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Demon coughs up damages in Godfrey libel case

Pays price for uncivil liberties

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Demon Internet has agreed to pay £15,000 to a scientist after failing to remove defamatory postings on newsgroups it hosted.

The UK ISP will apologise to Dr Laurence Godfrey, as well as paying his legal costs, which could top £250,000. Add in its own legal fees and Demon is facing a bill of half a million smackers.

Dr Godfrey alleged Demon had failed to remove defamatory material on a newsgroup it hosted. It related to a message posted three years ago on soc.culture.thai, purporting to come from him and containing damaging allegations of a personal nature. A second posting contained defamatory comments about Dr. Godfrey.

Dr Godfrey told the BBC: "I am happy with the settlement. I don't think there is a right, in fact I'm quite sure there's no right, to libel other people on the Internet, to concoct fabricated allegations and try to destroy people's reputations."

The case, which hinged on whether Demon could be treated as a publisher of the material, will have repercussions on other ISPs who will see it as a gagging order. Most host newsgroups and fear they could be found liable for any content posted by their users.

Demon estimates that one million individual articles are posted in more than 35,000 active news groups each day. All well and good. But before we climb too high up the civil liberties flagpole, it is useful to recall just how incompetent Demon Internet was in dealing with Dr. Godfrey. He informed the company several times about the postings. Demon failed to respond. Now it is paying the price. ®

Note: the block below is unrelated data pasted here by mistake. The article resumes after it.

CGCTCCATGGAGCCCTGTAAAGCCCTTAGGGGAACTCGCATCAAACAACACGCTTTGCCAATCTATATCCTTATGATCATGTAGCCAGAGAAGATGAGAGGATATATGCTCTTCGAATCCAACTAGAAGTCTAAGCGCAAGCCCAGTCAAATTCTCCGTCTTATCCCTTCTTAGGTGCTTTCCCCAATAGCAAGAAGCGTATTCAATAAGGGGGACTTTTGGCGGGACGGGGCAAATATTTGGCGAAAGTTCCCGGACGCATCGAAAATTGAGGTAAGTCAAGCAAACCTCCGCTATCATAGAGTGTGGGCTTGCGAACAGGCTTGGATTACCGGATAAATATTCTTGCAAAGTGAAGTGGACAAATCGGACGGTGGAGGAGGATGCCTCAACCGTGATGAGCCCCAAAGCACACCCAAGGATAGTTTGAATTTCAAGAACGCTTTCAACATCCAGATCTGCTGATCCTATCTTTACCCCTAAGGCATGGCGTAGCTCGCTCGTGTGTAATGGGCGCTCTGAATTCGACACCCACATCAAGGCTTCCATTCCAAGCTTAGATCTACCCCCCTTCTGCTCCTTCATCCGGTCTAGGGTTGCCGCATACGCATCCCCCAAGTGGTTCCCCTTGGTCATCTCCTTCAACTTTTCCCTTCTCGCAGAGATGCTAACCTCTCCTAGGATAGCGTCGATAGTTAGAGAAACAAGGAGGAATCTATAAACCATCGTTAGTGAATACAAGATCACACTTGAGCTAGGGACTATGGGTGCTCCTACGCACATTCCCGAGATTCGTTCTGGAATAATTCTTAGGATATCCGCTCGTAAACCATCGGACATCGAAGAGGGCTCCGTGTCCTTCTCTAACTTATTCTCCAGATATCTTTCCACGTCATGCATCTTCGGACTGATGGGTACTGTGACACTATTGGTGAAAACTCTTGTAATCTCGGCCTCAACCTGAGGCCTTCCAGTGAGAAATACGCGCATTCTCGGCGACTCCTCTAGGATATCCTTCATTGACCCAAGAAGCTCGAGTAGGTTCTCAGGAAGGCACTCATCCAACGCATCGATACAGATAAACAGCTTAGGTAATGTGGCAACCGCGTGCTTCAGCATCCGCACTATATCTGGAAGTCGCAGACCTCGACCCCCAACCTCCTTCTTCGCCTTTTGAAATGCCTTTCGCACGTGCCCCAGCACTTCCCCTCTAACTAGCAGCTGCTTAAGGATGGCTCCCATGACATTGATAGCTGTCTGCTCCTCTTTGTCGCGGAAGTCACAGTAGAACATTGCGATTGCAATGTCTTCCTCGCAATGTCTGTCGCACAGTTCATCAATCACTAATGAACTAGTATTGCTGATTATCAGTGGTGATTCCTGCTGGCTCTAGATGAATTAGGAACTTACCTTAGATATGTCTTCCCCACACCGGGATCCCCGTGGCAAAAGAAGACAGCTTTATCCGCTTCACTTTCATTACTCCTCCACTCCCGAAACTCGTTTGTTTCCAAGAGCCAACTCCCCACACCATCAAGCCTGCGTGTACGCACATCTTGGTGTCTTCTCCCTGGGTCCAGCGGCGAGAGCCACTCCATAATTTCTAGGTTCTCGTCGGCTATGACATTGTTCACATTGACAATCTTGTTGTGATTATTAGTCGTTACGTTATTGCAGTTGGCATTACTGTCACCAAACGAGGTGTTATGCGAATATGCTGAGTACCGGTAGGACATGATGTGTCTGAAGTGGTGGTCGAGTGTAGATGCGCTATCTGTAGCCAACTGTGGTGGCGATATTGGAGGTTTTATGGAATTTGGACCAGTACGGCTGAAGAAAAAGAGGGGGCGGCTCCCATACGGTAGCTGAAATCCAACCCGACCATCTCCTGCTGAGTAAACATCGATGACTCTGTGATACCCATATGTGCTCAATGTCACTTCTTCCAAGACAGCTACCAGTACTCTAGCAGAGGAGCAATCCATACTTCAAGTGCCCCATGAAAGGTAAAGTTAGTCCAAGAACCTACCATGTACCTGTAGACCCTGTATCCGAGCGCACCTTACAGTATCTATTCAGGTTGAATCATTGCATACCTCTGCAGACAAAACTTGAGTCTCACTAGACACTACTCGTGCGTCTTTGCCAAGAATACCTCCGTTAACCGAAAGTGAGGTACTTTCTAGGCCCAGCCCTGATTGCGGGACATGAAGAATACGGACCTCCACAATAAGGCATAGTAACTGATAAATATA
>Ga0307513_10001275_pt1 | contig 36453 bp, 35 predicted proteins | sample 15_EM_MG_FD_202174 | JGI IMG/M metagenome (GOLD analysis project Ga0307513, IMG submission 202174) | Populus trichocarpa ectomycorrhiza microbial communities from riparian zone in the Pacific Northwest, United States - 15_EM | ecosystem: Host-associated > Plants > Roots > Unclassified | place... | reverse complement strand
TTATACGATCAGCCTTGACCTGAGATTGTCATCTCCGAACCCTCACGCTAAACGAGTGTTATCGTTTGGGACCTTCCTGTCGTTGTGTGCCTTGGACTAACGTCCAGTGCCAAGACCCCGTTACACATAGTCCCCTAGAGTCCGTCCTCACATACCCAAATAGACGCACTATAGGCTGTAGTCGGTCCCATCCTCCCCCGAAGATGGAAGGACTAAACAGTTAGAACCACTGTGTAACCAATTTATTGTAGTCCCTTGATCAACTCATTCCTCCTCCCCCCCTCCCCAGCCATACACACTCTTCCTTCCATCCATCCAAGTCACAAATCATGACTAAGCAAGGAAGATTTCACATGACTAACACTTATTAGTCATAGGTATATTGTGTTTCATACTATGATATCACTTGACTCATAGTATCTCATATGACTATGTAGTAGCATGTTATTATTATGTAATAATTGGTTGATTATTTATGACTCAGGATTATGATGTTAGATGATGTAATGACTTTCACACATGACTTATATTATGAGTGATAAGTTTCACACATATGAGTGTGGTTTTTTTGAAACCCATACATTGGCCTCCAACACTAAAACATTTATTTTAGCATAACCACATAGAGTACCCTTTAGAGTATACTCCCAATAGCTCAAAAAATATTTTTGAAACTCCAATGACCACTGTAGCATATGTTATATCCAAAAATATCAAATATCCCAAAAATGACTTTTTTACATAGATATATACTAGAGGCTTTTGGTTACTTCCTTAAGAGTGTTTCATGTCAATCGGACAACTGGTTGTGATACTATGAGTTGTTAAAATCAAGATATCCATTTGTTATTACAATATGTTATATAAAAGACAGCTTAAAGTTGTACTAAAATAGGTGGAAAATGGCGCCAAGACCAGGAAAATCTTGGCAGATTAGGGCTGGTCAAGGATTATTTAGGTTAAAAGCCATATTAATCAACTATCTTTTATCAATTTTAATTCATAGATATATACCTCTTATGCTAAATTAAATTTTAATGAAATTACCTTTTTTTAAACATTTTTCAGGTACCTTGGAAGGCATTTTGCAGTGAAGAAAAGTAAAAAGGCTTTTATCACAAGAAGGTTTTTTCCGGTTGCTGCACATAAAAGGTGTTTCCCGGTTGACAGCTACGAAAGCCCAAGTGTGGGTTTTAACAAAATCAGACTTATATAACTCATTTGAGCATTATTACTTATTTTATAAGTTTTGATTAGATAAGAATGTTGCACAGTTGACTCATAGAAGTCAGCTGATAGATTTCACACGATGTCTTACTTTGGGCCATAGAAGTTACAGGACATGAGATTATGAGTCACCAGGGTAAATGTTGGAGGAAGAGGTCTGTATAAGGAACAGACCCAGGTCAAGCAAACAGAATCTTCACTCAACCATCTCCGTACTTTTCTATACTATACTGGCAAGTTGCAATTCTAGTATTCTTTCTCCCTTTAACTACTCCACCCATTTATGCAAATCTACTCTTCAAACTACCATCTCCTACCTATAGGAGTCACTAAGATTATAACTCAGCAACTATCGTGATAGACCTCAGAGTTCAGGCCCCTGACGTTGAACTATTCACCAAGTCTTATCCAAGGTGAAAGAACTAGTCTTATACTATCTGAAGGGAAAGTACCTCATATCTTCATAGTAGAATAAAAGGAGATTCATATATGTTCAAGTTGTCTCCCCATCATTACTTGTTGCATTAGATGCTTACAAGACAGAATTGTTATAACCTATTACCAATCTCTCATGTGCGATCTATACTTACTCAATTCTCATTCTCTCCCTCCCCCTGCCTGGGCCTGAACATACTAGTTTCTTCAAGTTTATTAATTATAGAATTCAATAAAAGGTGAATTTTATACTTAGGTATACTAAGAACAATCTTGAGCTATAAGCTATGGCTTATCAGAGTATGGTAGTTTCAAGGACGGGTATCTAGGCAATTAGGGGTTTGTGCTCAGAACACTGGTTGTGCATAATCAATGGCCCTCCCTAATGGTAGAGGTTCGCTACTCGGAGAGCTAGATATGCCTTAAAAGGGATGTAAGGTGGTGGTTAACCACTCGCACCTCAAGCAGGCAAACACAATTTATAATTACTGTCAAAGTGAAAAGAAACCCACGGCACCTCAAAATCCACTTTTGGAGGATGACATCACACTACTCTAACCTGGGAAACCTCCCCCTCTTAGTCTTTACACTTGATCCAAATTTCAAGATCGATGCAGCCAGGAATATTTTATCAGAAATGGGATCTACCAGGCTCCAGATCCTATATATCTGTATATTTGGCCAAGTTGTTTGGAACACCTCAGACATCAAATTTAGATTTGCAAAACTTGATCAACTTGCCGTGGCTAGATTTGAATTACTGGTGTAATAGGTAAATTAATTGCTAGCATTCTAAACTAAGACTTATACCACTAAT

Demon Internet statement

Dr Laurence Godfrey vs Demon Internet (Thus plc) Thus today announces that it has reached an agreement with Dr Laurence Godfrey, which brings to a close the two cases he brought against its Internet Service Provider brand, Demon Internet. We can now draw a line under this issue and focus on serving our customers and building our business. Concluding this matter in a reasonable way is in the best interests of the company and its customers. Thus remains convinced that the law has not kept pace with the development of the Internet and will work with our colleagues in the industry to lobby for modernisation of the law. Thus will press the Government for recognition that ISPs should not be liable for the millions of items carried on the Internet every day. While we take our obligations very seriously, and act when informed of any defamatory or unsuitable material, it is contrary to common sense to make ISPs responsible for the millions of items carried on the Internet.

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